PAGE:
Recovery means ultimate compassion and love for yourself through each moment.
I hope you rest easy tonight knowing how wonderful and worthy you are.
A post shared by Kelly U (@_kellyu) on Apr 2, 2017 at 9:12pm PDT
I hope you rest easy tonight knowing how wonderful and worthy you are.
A post shared by Kelly U (@_kellyu) on Apr 2, 2017 at 9:12pm PDT
This article will not be a bunch of self love tips and techniques. It will, however, help you cultivate self love by way of shifting your perspective a bit.
If I had one wish for everyone reading this article, it would be that they could all be just a little easier on themselves. Criticize a little less, breath a little more.
You’re not the only person to be reading this, you know. In fact, more than a dozen other people already have by now.
If you’re wondering why that’s significant, I’ll tell you: you are not alone. The very fact that you clicked on this headline and decided to read these words is because you can relate to it. You feel this way. You feel imperfect and are working towards accepting that.
Every single other person who has read and will read this feels the same way. Not one person here feels like they’ve got it all together.
The truth of the matter is, we’re all striving to be better. To look better. To accept ourselves more without trying to change a thing about us. We all dream of beautifully sculpted legs, chiseled abs, and strong ‘Michelle Obama arms’… and yet we’re all still here, reading this article about accepting our flawed and totally human selves.
If nothing else, take solace in the fact that every single person on the planet occasionally feels insecure.
Do you sink into yourself, wallow in the self-criticism, emphasize and nit-pick every flaw on every inch of your body, and let that feeling carry you throughout the day?
I sure hope not. Because the way you feel about yourself largely impacts the way you treat other people.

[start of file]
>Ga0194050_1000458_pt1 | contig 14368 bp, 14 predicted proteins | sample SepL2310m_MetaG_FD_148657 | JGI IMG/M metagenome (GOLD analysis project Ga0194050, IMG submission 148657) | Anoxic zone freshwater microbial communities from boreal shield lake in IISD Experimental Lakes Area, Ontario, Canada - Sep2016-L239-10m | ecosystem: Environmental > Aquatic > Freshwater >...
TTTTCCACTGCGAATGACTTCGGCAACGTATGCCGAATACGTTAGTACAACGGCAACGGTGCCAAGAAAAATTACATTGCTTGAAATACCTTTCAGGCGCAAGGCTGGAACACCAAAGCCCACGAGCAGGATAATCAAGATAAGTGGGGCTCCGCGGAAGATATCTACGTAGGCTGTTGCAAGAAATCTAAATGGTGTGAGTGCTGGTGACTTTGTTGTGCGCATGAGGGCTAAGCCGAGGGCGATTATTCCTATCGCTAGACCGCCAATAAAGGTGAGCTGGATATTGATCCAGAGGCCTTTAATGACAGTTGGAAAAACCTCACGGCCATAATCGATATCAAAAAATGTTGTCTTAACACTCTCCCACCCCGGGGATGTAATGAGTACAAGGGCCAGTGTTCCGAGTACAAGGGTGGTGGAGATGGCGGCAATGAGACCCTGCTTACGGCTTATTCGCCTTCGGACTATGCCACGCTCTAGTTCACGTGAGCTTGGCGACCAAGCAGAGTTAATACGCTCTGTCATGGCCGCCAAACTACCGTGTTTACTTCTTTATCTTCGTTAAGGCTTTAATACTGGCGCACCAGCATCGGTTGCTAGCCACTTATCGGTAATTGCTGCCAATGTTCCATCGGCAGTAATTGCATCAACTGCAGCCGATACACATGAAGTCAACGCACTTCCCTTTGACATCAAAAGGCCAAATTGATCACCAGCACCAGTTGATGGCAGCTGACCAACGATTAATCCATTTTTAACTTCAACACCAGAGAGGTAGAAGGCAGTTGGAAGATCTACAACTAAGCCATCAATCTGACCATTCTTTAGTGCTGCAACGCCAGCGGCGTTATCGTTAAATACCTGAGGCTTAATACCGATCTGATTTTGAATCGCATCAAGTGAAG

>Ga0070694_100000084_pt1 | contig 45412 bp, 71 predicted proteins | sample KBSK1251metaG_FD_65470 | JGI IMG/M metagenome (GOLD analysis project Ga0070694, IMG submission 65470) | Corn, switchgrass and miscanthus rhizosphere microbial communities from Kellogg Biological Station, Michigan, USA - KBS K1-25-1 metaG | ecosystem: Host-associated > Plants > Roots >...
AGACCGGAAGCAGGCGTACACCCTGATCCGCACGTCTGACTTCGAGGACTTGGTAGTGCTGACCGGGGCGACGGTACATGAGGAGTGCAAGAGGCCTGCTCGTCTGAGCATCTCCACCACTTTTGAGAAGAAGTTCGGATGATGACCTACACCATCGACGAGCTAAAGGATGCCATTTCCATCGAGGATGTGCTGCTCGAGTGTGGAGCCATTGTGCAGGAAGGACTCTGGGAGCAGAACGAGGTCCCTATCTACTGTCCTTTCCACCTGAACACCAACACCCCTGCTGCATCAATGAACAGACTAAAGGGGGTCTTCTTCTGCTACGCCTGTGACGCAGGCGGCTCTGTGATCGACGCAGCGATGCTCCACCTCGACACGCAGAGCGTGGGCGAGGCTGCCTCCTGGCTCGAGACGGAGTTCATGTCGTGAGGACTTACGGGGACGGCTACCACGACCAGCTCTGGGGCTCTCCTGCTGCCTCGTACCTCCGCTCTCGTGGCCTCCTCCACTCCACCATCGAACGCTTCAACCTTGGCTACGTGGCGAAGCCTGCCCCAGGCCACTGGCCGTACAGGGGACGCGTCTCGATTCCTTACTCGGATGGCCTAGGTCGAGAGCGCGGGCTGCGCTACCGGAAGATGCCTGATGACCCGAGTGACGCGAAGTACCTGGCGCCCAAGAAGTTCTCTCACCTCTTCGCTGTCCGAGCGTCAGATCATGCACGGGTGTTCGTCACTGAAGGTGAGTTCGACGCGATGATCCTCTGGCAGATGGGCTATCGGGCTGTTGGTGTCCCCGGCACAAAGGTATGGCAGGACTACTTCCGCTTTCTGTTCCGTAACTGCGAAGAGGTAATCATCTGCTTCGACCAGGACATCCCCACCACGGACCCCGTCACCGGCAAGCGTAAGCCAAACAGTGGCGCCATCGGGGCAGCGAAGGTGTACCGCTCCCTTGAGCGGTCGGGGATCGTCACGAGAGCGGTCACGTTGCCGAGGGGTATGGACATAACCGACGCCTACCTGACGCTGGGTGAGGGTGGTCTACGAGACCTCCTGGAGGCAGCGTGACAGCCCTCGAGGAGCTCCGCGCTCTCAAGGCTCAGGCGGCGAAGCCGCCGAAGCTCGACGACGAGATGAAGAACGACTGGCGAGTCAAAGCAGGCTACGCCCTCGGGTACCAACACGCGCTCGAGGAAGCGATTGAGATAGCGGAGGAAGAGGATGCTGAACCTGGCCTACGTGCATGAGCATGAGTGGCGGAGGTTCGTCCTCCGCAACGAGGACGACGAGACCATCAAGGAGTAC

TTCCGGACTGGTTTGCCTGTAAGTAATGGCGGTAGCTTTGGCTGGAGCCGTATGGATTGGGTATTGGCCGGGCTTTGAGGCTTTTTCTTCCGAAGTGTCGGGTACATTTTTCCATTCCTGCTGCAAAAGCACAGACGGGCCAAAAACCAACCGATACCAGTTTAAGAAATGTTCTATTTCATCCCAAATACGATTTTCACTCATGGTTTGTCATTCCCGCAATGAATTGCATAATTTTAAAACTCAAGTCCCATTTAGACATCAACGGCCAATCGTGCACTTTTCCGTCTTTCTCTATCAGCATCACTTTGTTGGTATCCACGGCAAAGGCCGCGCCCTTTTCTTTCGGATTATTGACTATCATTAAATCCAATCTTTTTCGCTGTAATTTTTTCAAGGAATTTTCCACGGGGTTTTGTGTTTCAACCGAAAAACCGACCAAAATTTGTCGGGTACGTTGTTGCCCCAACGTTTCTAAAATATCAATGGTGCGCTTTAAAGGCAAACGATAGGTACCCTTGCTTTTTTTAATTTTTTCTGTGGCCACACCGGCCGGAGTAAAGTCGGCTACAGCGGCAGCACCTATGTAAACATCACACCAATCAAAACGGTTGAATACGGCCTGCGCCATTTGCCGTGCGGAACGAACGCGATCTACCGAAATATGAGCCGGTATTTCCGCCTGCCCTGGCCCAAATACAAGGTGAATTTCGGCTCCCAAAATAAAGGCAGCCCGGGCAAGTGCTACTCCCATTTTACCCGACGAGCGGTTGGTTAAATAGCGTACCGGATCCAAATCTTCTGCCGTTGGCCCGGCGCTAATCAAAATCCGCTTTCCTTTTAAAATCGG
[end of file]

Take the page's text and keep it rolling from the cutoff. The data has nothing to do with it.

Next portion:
When you’re feeling down and discouraged, you are not a light to the world like you normally are. Your energy moves with you, shining through all of your daily interactions. Harboring negative self-beliefs is detrimental to not only your mental health but to your relationships with others.
As my favorite author Brene Brown says “…cultivating self-love is not optional. If I want to practice love with my family and friends, I have to start with me.”
The difference between those who are happy and those who are constantly dissatisfied is that happy people do not stay in those feelings.
Happier people still feel insecure, nervous, even vulnerable at times about their appearance. It’s the thoughts that counter those emotions that make the difference.
For me, it’s simply a reminder that sounds like this:
Remind yourself that even Beyonce has days when she looks in the mirror and feels dissatisfied. Body image is much more about the perceptions you have around the way your body looks and much less about how your body actually looks.
It’s all relative. You will always compare yourself to the best shape that you have had. For me, that means dreaming of days when I was in season and much leaner – days shortly before and after competition. You’re not alone in reminiscing on the body shape you once had, I’m right there with you.
When my mind drifts back to days of 8% body fat and size 2 jeans (the only time in my life I’ve fit in that size!) I can appreciate it now – even get excited about my next season.
But if I’m being 100% with you all, I still found flaws then. I remember looking the mirror at the cellulite that still hung around on my thighs, and the way my limbs were starting to feel “too skinny.” It’s irrational, I know, to criticize myself when I was in such an elite state. And yet, I did it anyway.
Even in my best shape, I still found things to improve upon. I was already making a mental list on the improvements I wanted to make in my off-season. When off-season came, I was making a mental list of all the definition I wanted to see in my body during my next competition season. Crazy, huh?
The take home point here is again the same: Body image is much more about the perceptions you have around the way your body looks and much less about how your body actually looks.
So why waste the beautiful body you have now dreaming about a better one, when you’ll still find flaws in it anyways? That would be silly, and a waste of precious time here living in that body. Accept yourself, flaws and all.
It’s so easy to go down the rabbit hole of ‘I need to change something now’ and start buying detox teas, fat burners, and hitting 60 minutes of fasted cardio.
Those actions will not serve you in the long run. No matter how hard you try, there is nothing you can do right this very moment to change the way you look once and for all.